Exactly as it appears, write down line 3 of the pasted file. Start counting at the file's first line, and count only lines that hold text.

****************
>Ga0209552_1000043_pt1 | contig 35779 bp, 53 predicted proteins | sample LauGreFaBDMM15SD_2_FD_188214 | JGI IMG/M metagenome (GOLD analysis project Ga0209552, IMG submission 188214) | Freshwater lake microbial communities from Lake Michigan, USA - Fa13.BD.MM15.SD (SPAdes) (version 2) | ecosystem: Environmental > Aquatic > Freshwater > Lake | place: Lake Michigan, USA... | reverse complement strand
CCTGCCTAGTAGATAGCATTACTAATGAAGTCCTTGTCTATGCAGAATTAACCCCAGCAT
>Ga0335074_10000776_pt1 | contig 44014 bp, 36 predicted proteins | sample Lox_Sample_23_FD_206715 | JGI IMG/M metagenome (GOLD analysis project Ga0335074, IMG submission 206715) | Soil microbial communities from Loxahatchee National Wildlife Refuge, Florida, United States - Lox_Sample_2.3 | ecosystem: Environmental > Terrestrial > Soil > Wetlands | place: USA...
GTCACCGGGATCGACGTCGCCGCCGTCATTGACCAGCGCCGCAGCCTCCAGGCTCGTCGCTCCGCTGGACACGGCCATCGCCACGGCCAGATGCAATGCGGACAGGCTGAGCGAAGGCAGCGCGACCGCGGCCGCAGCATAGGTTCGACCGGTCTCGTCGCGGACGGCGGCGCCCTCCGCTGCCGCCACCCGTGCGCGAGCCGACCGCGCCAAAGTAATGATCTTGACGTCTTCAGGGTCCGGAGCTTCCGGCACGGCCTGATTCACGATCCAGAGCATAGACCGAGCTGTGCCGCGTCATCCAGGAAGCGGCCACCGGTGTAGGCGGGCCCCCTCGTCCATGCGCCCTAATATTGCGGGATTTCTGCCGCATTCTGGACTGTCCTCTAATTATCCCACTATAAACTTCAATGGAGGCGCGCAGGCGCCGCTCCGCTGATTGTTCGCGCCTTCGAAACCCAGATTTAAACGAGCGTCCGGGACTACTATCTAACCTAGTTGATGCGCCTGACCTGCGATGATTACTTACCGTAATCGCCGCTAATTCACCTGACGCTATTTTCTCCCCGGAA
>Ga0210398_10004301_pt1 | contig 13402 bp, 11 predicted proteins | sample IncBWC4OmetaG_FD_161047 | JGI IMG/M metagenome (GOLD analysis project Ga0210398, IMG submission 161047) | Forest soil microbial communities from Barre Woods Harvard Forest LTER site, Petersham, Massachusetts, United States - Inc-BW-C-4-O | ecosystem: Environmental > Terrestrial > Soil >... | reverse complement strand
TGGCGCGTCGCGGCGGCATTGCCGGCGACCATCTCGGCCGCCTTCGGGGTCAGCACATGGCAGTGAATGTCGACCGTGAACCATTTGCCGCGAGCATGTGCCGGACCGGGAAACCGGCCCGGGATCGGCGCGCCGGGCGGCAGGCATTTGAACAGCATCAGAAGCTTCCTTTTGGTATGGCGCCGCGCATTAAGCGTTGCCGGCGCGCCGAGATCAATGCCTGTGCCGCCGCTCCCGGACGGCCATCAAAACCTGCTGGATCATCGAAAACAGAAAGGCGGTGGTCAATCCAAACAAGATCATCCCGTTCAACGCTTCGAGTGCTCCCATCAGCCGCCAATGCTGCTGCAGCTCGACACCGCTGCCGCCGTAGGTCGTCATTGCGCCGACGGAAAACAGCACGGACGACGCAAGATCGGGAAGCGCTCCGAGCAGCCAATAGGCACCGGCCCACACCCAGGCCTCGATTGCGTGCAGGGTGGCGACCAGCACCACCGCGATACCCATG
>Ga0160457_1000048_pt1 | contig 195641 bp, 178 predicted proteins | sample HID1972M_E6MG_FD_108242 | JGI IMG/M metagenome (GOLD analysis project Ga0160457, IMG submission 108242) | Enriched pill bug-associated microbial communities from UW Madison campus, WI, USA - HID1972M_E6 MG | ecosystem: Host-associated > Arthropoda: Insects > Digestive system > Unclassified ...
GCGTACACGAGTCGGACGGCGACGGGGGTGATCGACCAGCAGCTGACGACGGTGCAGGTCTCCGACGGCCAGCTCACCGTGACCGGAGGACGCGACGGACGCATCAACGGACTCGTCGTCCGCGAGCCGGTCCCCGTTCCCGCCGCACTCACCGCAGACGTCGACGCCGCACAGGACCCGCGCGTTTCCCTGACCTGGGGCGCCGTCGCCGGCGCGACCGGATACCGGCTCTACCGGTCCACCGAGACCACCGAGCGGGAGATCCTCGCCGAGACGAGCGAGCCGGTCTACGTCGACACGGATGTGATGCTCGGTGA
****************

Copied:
>Ga0335074_10000776_pt1 | contig 44014 bp, 36 predicted proteins | sample Lox_Sample_23_FD_206715 | JGI IMG/M metagenome (GOLD analysis project Ga0335074, IMG submission 206715) | Soil microbial communities from Loxahatchee National Wildlife Refuge, Florida, United States - Lox_Sample_2.3 | ecosystem: Environmental > Terrestrial > Soil > Wetlands | place: USA...